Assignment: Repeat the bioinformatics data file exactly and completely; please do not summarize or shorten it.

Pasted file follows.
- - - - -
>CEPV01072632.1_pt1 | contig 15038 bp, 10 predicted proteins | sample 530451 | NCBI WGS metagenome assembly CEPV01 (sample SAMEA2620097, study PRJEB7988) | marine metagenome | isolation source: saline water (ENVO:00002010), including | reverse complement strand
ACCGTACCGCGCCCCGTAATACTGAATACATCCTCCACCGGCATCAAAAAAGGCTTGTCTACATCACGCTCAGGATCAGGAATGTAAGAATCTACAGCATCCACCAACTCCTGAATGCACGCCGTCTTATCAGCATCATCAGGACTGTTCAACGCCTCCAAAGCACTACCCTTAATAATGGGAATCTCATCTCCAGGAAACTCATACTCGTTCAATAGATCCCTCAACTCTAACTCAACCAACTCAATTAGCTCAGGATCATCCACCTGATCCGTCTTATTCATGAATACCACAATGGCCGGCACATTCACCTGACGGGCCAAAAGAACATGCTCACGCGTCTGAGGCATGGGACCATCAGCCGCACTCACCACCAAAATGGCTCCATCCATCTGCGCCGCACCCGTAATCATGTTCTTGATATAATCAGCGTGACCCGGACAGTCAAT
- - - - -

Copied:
>CEPV01072632.1_pt1 | contig 15038 bp, 10 predicted proteins | sample 530451 | NCBI WGS metagenome assembly CEPV01 (sample SAMEA2620097, study PRJEB7988) | marine metagenome | isolation source: saline water (ENVO:00002010), including | reverse complement strand
ACCGTACCGCGCCCCGTAATACTGAATACATCCTCCACCGGCATCAAAAAAGGCTTGTCTACATCACGCTCAGGATCAGGAATGTAAGAATCTACAGCATCCACCAACTCCTGAATGCACGCCGTCTTATCAGCATCATCAGGACTGTTCAACGCCTCCAAAGCACTACCCTTAATAATGGGAATCTCATCTCCAGGAAACTCATACTCGTTCAATAGATCCCTCAACTCTAACTCAACCAACTCAATTAGCTCAGGATCATCCACCTGATCCGTCTTATTCATGAATACCACAATGGCCGGCACATTCACCTGACGGGCCAAAAGAACATGCTCACGCGTCTGAGGCATGGGACCATCAGCCGCACTCACCACCAAAATGGCTCCATCCATCTGCGCCGCACCCGTAATCATGTTCTTGATATAATCAGCGTGACCCGGACAGTCAAT